I learned a bit in every job I had. I have plenty of examples, but I will share one that stands out in my mind. Early in my administrative career, I engaged in a sweeping reorganization of the unit I was




Late rallies punctuate the Panthers’ drive to a third NCAA baseball national championship. Culminating a season full of hard work and mythic comebacks, the Panthers captured the greatest prize a college baseball team can claim – a national championship. Chapman University earned the title by sweeping the best-of-three Championship Series against Birmingham-Southern College on June 4 in Cedar Rapids, Iowa.

methodically scoring late-inning runs, often surprising their opponents as well as their fans.

The NCAA Division III College World Series title gives the Panthers their third national championship, after victories in 1968 and 2003. They were runners-up in 2011.

The NCAA West Regional and Super Regional were a different story as the Panthers rallied in the ninth inning to score clutch runs in decisive games, earning their ticket to the College World Series. In the CWS, Chapman had to fight its way out of the elimination bracket to advance to the Division III Championship Series by beating the University of Massachusetts,

Nicknamed “The Comeback Kings,” the Panthers demonstrated grit throughout the season by keeping their cool while



No one, however, was surprised when the Panthers won the 2019 Southern California Intercollegiate Athletic Conference (SCIAC) Postseason Tournament. They were the defending champions and favored to repeat.

The team’s 44 victories is a school record. In addition, the pitching staff set a Division III mark with 523 strikeouts.

CHAPMAN NOW Boston, twice in one day. The second victory came by an 8-4 score and sent the Panthers to the finals. True to form, Chapman made key plays in later innings of their 8-4 win, supporting senior pitcher Jonathan Hernandez, who threw eight strong innings. A breakthrough moment came in the fourth, when junior Aaron Wong tripled to center field, driving in two runs and giving Chapman the lead for good.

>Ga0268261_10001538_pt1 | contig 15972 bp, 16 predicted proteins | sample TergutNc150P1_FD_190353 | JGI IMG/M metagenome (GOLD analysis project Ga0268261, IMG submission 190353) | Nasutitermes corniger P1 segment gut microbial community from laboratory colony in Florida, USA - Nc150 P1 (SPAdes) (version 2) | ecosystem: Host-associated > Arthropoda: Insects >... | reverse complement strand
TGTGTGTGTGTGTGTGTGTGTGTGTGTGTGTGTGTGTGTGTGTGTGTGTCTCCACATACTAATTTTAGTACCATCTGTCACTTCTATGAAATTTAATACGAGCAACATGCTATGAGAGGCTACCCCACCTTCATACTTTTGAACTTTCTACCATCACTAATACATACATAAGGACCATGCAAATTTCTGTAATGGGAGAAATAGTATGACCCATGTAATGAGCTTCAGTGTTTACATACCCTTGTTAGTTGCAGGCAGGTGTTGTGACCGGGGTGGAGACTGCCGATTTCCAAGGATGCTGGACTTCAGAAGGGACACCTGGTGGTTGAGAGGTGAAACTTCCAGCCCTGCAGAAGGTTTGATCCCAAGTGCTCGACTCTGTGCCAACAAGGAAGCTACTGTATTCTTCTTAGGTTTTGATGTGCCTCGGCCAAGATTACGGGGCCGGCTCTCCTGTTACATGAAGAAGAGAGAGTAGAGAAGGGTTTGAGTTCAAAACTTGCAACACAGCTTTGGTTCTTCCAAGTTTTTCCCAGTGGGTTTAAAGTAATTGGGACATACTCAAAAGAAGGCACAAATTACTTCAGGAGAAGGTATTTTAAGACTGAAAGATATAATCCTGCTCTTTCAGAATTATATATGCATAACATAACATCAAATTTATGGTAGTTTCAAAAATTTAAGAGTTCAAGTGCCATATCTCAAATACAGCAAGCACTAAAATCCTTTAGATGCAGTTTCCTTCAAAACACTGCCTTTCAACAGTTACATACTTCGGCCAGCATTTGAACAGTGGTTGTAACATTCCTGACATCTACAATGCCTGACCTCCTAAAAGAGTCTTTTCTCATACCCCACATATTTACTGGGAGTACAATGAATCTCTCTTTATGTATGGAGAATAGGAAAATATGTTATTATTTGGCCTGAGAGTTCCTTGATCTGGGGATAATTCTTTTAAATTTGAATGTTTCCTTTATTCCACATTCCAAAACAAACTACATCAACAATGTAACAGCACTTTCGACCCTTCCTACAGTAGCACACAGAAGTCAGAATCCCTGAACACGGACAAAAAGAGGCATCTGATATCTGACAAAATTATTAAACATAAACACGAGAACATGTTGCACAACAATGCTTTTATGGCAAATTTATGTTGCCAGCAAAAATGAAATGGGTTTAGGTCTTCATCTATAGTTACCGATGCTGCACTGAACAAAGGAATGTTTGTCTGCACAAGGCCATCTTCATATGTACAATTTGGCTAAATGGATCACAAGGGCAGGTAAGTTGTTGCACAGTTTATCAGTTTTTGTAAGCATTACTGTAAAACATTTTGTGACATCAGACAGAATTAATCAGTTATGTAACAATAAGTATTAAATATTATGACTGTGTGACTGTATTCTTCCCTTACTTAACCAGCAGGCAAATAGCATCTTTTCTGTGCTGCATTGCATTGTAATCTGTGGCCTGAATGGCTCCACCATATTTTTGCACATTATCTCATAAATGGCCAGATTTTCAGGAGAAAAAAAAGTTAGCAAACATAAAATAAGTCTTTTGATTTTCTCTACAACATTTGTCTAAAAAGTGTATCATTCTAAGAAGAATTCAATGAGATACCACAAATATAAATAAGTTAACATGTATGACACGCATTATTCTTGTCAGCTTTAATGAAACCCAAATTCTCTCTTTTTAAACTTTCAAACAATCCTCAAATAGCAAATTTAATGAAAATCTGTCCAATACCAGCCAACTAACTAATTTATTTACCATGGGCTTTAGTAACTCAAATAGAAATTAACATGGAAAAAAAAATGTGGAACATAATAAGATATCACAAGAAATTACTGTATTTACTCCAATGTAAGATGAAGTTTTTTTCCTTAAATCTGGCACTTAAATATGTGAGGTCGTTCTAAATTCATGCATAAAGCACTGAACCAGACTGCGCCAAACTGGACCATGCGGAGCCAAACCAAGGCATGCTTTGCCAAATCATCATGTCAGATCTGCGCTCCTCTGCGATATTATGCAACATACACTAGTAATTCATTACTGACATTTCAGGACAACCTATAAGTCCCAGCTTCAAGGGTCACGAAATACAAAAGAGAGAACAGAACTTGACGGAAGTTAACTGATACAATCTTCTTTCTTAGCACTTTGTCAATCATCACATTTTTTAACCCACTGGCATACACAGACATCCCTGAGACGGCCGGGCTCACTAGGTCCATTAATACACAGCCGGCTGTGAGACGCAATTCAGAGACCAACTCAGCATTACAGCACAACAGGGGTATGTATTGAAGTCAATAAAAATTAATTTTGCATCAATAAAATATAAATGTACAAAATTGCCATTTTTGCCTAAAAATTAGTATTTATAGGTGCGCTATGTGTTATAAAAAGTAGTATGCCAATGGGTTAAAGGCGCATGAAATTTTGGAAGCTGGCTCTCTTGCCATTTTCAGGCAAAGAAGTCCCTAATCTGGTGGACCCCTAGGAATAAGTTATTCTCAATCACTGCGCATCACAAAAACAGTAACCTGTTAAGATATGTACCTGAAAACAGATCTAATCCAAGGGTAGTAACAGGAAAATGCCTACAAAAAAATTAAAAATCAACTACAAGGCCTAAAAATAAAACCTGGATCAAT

CHAMPIONSHIP SERIES In game one of the Championship Series against Birmingham-Southern, senior AllAmerican Tyler Peck pitched an impressive seven innings, not long before he was selected by the St. Louis Cardinals in the Major League Baseball draft. On offense for Chapman, junior Joe Jimenez hit a solo home run to help power the Panthers to a 6-4 victory.

Even days after the Panthers secured the title, “It still hasn’t sunk in,” said Chapman head coach Scott Laverty, named 2019 National Coach of the Year. “The fact that we were the last team standing is humbling and reflects that we have so many great people. This was a never-give-up comeback team.” Sophomore pitcher and All-American Nick Garcia reflected on the role of the Panthers’ senior leadership. “There is no better way to see this group of seniors leave. They put their hearts into this program,” he said.

THE ROAD AHEAD What’s next for the Panthers? The pursuit of another national title, of course. “We know we can achieve a national championship. It’s a program where that’s what’s played for,” Laverty said. “Fifteen minutes after we won, Shimabuku says, ‘OK, Coach, we’re coming back next year.’ That’s the mindset.” “Winning a national championship was the goal from day one, and I don’t think we’ll change that goal.” Shimabuku says. “We’ve got a young core and experience going forward. We’re going to be prepared for next year.”

In game two, senior Mason Collins threw the best game of his life, pitching nine scoreless innings. Despite an injury, freshman Brad Shimabuku boosted the team with a tworun homer that put Chapman up 3-0 in the seventh inning. Then an eight-run outburst in the eighth sealed the deal for the Panthers. The final out of their 11-0 win triggered a wild championship celebration on the field. “We were all just fired up. In the eighth inning, everything fell into place,” Shimabuku said.

CARTER’S LEGACY Chapman baseball coach Scott Laverty credits the team’s resilience to a young man who inspired the Panthers while battling leukemia. The team befriended Carter Ankeny and his family through a mentorship program called Teen Impact. “If someone struck out, Carter would still be there to give you a high five,” Laverty said. “Our mindset is a direct reflection of the things we’ve learned from Carter being a part of our program: Win or lose, it’s gonna be OK.” After working with the team for close to two years, Ankeny passed away in fall 2017 shortly before his seventh birthday. The team honors Ankeny by raising his jersey high in team pictures – including those taken after the Panthers’ national championship victory in June.

Determination led to celebration as Chapman captured the Division III baseball national championship in Cedar Rapids, Iowa. Senior pitcher Mason Collins, above, threw nine scoreless innings in the title-clinching game.

“The family still comes to practices and flew to Iowa (for the College World Series),” Laverty said. “Carter is a huge inspiration to us still.”



Motivational speaker Stephen Hinkle brings teaching skills and a mission of inclusion to Chapman’s Thompson Policy Institute (TPI), where he is a graduate research assistant.